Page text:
Allele frequencies from cases and controls were estimated using observed genotype frequencies. The frequencies in the controls were compared to genotype frequencies expected under Hardy-Weinberg Equilibrium (HWE) using a Pearson goodness-offit test or Fisher's exact test (MAF<0.05). In this analysis, 14 of the 226 evaluated SNPs had a HWE p<0.05 (Supplemental Table 2); since no genotype calling errors were identified, these SNPs were not excluded from analysis. We previously found no evidence of population stratification in our data (27).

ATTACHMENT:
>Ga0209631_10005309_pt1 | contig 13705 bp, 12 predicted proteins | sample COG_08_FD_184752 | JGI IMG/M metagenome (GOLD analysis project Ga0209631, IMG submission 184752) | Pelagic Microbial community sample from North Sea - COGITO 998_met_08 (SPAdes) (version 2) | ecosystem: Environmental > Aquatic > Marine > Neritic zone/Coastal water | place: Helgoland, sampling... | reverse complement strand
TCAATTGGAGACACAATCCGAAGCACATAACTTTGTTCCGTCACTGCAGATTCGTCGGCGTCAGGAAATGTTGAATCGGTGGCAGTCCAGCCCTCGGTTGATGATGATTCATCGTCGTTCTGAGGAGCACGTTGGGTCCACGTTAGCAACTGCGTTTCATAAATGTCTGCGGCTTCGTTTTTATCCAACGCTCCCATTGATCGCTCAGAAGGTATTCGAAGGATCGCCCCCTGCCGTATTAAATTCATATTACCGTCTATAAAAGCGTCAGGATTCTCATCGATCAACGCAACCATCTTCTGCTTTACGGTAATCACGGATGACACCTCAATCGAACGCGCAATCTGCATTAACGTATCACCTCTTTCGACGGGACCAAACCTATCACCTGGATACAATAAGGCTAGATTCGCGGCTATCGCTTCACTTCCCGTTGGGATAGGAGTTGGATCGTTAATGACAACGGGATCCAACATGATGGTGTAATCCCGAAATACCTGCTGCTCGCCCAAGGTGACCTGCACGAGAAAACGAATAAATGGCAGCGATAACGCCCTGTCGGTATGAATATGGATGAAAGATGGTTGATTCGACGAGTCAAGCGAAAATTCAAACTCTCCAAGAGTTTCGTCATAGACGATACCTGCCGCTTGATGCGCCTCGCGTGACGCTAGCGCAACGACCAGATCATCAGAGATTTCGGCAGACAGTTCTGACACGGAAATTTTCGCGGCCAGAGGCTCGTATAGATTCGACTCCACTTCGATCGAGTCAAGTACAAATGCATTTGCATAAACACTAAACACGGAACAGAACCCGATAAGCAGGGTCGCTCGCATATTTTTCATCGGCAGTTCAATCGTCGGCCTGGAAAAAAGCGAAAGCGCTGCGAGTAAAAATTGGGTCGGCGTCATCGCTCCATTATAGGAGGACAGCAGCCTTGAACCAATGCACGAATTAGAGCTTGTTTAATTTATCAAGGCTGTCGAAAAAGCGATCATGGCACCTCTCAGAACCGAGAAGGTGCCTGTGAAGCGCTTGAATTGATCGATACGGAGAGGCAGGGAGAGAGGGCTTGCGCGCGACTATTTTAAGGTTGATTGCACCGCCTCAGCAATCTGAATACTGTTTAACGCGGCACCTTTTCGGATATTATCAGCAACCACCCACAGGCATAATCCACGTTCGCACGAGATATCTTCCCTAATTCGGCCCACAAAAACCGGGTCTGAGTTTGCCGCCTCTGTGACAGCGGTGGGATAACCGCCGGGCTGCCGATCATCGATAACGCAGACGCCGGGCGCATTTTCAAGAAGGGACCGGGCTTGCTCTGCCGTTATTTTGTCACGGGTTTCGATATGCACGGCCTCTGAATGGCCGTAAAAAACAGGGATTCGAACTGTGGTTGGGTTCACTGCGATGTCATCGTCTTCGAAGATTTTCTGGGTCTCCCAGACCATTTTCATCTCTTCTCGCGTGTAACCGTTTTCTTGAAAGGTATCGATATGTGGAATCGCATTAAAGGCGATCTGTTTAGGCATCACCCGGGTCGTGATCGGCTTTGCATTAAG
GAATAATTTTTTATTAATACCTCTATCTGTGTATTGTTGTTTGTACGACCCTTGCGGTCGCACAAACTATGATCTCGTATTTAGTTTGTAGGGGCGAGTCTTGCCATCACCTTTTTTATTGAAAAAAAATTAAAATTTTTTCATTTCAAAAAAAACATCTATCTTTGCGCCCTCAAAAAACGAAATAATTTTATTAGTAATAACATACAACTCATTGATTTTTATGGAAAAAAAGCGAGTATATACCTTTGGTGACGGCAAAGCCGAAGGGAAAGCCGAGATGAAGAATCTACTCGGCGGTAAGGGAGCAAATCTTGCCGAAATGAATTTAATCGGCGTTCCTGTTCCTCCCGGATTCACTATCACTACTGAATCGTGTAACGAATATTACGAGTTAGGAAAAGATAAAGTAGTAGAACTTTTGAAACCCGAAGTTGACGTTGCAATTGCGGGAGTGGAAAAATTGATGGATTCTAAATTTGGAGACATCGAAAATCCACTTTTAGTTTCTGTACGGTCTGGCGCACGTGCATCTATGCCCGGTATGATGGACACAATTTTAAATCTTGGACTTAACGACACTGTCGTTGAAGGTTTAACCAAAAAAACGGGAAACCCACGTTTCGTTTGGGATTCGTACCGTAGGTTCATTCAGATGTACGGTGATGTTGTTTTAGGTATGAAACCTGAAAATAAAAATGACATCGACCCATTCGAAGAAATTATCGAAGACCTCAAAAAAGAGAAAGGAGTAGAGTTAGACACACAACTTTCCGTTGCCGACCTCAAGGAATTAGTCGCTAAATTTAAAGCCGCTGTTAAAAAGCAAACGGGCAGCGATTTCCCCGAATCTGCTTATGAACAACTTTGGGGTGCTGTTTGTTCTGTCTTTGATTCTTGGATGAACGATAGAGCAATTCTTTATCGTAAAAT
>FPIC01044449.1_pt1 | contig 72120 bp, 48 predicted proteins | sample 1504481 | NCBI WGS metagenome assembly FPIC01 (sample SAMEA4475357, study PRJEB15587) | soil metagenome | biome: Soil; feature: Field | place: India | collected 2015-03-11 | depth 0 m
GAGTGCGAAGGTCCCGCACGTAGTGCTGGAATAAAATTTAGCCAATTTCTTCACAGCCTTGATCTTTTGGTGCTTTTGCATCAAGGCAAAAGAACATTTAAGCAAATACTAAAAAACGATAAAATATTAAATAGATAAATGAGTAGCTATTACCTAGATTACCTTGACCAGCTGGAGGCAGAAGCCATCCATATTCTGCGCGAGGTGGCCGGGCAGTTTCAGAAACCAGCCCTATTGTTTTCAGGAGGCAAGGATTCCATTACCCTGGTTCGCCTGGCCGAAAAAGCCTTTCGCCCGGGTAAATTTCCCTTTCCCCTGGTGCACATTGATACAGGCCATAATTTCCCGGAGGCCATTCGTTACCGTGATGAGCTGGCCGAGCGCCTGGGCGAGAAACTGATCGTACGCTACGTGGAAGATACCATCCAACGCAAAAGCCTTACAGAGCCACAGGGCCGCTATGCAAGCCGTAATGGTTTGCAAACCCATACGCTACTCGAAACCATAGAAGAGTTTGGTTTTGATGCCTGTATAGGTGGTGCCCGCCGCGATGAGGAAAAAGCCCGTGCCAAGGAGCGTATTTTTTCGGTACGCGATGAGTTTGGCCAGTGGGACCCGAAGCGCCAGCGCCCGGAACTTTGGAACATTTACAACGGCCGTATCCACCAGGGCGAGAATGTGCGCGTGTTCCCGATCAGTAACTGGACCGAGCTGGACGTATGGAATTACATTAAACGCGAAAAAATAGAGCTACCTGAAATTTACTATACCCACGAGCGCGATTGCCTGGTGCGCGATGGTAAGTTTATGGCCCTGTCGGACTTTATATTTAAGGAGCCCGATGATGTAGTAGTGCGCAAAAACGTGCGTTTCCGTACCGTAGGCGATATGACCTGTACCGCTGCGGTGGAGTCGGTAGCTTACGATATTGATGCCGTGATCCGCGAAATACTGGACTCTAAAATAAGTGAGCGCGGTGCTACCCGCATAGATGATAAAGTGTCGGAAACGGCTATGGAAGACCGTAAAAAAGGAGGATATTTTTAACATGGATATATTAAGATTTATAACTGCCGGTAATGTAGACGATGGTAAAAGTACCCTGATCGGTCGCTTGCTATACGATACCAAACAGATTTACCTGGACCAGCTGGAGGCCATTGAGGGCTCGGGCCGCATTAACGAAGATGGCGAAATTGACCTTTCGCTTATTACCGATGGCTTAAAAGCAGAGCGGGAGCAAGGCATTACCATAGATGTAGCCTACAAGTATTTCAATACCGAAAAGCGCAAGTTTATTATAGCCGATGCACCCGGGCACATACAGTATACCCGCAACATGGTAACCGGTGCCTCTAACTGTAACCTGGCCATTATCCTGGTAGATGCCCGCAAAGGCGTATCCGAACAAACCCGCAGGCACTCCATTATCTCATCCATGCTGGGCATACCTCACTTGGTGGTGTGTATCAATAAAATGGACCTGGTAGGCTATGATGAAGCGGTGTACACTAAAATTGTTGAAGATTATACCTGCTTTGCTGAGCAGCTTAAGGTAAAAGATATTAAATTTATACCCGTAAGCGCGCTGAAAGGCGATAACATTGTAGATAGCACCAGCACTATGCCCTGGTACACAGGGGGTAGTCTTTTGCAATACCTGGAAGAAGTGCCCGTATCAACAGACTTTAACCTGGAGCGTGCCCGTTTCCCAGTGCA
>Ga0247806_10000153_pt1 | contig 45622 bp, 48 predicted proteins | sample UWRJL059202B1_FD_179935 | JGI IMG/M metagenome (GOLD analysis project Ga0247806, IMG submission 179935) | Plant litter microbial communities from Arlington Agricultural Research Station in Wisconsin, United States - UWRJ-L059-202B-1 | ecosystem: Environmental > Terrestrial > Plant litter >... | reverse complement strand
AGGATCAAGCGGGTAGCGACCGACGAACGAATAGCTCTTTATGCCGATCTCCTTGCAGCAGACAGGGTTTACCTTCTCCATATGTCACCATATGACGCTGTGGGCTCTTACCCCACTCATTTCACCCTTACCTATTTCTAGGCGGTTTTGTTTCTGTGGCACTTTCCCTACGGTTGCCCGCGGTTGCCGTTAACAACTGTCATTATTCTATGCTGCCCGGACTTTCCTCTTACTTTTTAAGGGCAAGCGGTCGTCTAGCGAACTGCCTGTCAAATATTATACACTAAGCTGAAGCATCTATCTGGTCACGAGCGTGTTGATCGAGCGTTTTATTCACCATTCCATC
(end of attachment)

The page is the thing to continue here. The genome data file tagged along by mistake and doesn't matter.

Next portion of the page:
Two methods were used when analyzing the association between each gene and case-control status. The first approach used a principal components analysis to create orthogonal (e.g., uncorrelated) linear combinations of the SNP minor allele count variables that provide an alternate, and equivalent, representation of the SNP genotype count variables. These component linear combinations were then ranked according to the amount of the total SNP variance explained. The resulting smallest subset that accounted for at least 90% of the variability amongst the SNPs was included in a multivariable logistic regression model. A gene-specific global test using the resultant principal components was then carried out using a multiple degree-of-freedom likelihood ratio test. This method decreases the dimensionality of the data when SNPs are correlated by reducing the number of independent degrees of freedom that comprise the statistical test. The second method in which the gene-level association was tested used the global score test of Schaid et al (38) as implemented in the S-plus program Haplo.stats. Since the haplotype results were similar to the principal components analysis, we only report these results. Gene level tests with p<0.05 were declared of interest.